Warbles in Cats

Warbles in Cats

Warbles, also known as Cuterebra, are fly eggs that manage to get into a cat’s or dog’s system and then migrate through the muscles in order to reach the skin and the outdoor environment.

Warbles are particularly common in the months of July and August in the Northern hemisphere, including in Canada and the United States. The maggots infect a wide range of species, from rabbits and wild rodents to our feline friends.

In today’s article, we are looking at how warbles affect cats, what symptoms they cause, how this infestation can be treated and if there are any ways of preventing it.

What Are Warbles and How Do They Affect Cats?

‘Warble’ is a popular name for the Cuterebra larva, which is known to develop in the tissues of hosts — they can be all types of animals, including cats.

The adult botfly can deposit its eggs in a place that’s commonly frequented by animals (such as pastures, rabbit burrows, or other such spots), making it more possible for these innocent creatures to ingest or inhale the maggots without realizing it.

Another way the maggot can get into your cat’s body is by coming in contact with a body opening — if your pet has a wound that hasn’t been treated, the fly can directly deposit eggs on the surface of the lesion and infest it in this way.

Ironically, the Cuterebra adult fly only survives for about two to three weeks, but it takes just about several days for it to mate and then lay its eggs either in the environment where hosts are most likely to spend time or directly on the hosts’ wounds.

In most cases, cats become infested with the maggot completely by accident since most botfly adults fly around rodent or rabbit burrows.

Symptoms

Sooner or later, the larva will try to create an opening in the cat’s skin which will become larger and larger as the maggot is preparing to leave its host.

Some pet parents aren’t even going to notice the infestation, especially if their cats tend to spend a lot of their time outdoors. While a small lesion might be present, even the cats themselves can rarely pay any attention to it unless the larva becomes particularly active.

When the maggot does leave the cat’s body, it usually leaves behind a cyst that can become infected. It is not normal for the pet’s flesh to be exposed to the outdoors, especially since there are microorganisms that can become pathogenic even in the air — not to mention that other flies can be opportunistic and use the same lesion for laying their eggs, too.

More often than not, the secondary skin infection causes more concern than the Cuterebra infestation per se — especially since the primary purpose of the maggot is to leave its host once it reaches maturity.

Treatment of Warbles in Cats

If you notice a lump on your cat’s skin, you take her to the animal hospital, and the veterinarian discovers that your cat has a Cuterebra larva, the lump can be removed (along with the maggot).

The surgical procedure is typically very simple and requires minimal sedation. Also, most cats tend to recover very quickly — pet parents have to make sure that they minimize the instances where their cats groom that particular area, though, since they carry potentially dangerous bacteria in their mouths and can infect the lesion even after the operation has taken place.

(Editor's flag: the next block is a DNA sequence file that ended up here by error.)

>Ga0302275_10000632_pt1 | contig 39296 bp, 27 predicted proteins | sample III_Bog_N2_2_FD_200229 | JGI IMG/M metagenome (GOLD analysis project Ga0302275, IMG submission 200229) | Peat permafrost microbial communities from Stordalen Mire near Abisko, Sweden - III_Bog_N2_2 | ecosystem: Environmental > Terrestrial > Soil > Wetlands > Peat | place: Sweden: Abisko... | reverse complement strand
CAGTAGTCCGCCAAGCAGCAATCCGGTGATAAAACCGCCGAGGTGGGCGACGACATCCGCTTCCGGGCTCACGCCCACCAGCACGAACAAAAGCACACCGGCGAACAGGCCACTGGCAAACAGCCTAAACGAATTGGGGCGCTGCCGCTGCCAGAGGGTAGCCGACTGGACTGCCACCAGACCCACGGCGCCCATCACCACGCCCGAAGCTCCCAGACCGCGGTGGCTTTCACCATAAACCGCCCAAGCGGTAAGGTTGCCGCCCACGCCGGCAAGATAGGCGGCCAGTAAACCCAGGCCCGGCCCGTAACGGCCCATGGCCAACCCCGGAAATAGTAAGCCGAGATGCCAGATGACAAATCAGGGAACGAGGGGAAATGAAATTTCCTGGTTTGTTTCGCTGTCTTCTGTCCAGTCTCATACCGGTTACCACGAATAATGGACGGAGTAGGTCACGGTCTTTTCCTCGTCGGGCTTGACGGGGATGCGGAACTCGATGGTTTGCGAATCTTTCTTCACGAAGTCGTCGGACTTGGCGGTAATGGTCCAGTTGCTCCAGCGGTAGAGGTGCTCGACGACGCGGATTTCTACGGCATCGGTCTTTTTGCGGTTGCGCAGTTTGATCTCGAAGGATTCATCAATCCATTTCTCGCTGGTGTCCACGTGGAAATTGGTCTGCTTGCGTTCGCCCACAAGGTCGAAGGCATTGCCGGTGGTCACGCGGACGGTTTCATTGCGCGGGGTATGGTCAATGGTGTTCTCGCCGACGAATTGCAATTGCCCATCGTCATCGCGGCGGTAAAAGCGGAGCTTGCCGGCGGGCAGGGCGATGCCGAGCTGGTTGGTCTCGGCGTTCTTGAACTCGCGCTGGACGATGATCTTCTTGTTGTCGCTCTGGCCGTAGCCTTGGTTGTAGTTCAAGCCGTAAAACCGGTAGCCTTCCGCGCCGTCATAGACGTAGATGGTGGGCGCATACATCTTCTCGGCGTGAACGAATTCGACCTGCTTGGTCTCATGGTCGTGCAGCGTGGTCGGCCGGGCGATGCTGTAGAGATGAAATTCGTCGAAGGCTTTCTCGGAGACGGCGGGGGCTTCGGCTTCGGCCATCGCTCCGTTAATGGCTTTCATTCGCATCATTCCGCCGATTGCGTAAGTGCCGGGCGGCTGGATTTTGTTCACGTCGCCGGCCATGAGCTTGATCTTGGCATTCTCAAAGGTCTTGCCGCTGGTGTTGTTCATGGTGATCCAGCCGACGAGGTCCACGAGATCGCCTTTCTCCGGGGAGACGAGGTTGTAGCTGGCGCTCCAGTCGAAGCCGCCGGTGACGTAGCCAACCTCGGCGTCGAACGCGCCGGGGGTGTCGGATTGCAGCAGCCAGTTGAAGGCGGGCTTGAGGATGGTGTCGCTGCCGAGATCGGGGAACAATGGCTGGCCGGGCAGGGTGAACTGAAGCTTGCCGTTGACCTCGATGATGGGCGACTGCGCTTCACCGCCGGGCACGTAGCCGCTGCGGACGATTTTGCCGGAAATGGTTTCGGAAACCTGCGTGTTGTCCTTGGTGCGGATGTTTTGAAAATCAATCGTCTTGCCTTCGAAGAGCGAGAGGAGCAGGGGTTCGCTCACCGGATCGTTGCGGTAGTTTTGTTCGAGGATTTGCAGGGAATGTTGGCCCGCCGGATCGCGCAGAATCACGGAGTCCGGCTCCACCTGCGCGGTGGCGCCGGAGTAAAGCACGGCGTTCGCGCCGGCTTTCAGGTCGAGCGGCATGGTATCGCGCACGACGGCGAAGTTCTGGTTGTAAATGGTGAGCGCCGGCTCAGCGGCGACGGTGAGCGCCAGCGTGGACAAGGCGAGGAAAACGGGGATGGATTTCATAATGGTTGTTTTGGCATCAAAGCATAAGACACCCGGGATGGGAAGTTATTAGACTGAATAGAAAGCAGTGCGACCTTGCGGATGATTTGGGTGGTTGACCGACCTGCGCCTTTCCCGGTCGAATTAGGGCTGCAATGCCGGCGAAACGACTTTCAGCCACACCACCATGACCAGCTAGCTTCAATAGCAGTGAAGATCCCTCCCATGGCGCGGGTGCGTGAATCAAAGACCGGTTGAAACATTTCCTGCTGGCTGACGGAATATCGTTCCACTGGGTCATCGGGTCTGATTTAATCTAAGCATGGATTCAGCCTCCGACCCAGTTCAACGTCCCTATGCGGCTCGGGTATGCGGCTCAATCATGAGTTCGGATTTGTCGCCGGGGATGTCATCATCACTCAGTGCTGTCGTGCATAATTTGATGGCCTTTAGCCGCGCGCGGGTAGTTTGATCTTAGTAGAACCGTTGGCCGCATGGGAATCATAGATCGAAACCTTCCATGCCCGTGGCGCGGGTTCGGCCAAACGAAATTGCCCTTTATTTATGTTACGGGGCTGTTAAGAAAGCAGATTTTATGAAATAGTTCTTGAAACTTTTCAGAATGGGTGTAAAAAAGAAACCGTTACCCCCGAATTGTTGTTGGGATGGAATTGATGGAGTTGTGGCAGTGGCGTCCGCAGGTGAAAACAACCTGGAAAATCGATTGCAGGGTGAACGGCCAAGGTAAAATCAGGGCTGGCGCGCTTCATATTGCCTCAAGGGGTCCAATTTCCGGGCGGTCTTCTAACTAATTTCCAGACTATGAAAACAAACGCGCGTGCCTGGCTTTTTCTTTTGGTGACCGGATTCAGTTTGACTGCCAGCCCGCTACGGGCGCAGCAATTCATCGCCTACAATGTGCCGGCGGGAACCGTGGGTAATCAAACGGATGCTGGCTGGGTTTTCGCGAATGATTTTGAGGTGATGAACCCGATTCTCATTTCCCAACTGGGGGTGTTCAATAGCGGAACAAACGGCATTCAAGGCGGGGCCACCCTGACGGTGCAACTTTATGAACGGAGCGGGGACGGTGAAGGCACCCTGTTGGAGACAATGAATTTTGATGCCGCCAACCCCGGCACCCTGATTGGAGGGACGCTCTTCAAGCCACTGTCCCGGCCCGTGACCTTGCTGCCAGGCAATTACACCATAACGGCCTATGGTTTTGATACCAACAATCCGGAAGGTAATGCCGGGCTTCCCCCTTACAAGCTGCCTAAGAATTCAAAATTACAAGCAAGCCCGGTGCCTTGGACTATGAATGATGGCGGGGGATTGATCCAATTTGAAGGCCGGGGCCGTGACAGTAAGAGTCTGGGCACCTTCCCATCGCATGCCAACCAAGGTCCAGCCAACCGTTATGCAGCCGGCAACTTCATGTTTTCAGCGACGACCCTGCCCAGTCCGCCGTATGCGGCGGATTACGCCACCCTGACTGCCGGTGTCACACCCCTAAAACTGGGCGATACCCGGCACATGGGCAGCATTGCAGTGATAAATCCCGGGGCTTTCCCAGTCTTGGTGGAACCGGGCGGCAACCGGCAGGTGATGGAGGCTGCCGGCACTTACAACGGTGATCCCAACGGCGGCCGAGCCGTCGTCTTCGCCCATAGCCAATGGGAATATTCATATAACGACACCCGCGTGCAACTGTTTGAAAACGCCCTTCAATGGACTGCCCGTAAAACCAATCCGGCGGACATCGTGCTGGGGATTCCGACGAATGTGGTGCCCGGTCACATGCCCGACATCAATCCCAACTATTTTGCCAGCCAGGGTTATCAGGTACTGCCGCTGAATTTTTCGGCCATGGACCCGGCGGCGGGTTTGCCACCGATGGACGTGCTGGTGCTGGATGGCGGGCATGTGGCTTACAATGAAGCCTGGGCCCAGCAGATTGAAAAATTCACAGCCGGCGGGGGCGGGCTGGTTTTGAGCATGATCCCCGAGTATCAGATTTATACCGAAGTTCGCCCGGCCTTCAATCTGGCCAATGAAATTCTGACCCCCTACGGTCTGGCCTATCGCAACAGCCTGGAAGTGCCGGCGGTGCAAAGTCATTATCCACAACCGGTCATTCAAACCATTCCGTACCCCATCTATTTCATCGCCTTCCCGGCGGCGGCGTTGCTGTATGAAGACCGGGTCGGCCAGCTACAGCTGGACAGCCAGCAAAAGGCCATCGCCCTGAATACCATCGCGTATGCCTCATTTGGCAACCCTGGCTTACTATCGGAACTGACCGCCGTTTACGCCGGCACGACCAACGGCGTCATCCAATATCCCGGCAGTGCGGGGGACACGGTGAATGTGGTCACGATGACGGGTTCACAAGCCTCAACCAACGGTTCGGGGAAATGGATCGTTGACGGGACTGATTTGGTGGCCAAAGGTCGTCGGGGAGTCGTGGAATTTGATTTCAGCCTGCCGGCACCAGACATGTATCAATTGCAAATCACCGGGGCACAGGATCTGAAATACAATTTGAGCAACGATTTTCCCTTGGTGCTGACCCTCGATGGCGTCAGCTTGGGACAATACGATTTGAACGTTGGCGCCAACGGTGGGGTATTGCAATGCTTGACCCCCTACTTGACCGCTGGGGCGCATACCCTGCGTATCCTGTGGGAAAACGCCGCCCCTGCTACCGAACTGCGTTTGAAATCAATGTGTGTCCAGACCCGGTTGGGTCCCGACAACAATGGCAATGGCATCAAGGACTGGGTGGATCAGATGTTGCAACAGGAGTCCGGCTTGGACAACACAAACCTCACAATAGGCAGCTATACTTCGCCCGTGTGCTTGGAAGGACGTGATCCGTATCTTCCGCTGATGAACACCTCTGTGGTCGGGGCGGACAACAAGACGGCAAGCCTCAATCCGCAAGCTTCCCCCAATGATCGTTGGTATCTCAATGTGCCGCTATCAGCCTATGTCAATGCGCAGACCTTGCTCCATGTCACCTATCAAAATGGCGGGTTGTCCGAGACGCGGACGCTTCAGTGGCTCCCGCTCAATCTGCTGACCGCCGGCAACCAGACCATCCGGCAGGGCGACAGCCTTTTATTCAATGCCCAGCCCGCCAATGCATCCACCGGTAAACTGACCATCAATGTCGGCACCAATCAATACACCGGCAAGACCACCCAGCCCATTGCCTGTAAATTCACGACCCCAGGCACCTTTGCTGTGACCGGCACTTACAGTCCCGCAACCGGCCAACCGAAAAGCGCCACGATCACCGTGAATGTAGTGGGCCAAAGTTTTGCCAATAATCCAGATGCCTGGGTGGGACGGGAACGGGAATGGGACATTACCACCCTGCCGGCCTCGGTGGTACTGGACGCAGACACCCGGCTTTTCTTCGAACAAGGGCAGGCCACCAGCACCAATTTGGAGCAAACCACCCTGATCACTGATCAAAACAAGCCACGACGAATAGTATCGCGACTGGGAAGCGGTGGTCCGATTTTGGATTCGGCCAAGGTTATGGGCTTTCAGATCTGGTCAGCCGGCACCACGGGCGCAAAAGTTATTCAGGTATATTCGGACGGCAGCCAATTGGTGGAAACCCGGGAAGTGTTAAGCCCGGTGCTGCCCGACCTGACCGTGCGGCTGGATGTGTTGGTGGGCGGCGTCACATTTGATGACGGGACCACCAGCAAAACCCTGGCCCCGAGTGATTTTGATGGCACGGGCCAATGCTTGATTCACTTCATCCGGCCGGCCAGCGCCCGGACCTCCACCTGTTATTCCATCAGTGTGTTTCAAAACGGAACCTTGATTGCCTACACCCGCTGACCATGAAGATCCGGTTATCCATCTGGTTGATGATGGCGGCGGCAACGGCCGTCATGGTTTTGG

If the warble has already left your cat’s body, your pet will receive treatment for the secondary infection. Broad-spectrum antibiotics can prove their worth in this case, but if your cat’s infection does not seem to be clearing up that easily, your veterinarian can recommend a number of microbiology tests, which will reveal the specific medication that your cat needs to take.

If the hole is large, the vet can clean it for a number of days (while your cat is also undergoing treatment systemically with antibiotics) and then suture it.

Prognosis and Preventing Cuterebriasis in Cats

Most cats have a fairly positive prognosis, especially if the maggot has already migrated and reached the skin and doesn’t seem to have crossed any important organ or tissue.

On the other hand, there are cases where the cat might inhale the egg and its transit through your pet’s body could involve going through some highly innervated areas (the maggot could even cause small nerve damage) — and these are more difficult to treat.

As for warble prevention, the easiest way to make it practically impossible for your cat to come in contact with the botfly is to prevent your pet from going outdoors. It might seem complicated, especially for cats that are already used to living outside, at least in part, but indoor cats are in clearly much better health than their outdoor counterparts.

Treating your cat against external parasites with the product recommended by your vet could prevent warbles as they might not be able to thrive on your cat’s skin — however, if your cat ingests the larvae, she will still become infested.

Can You Get Warbles from Your Cat?

The short answer to this question is no. Once the adult fly escapes your cat’s skin, it will try to find another bot fly to mate with and will target an animal species such as a rodent or a rabbit, and dogs and cats might make possible victims only if they’re available.

The larvae cannot be transmitted by your cat to you. As for the fly itself, it prefers animals and while there are over 70 different species that exist on the planet today, only one seems to prefer humans and it can only be found in warmer climates — in South America.

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One Response

  1. Hi, how can I treat a stray cat for warbles when I can’t afford a vet bill? Any home remedies?

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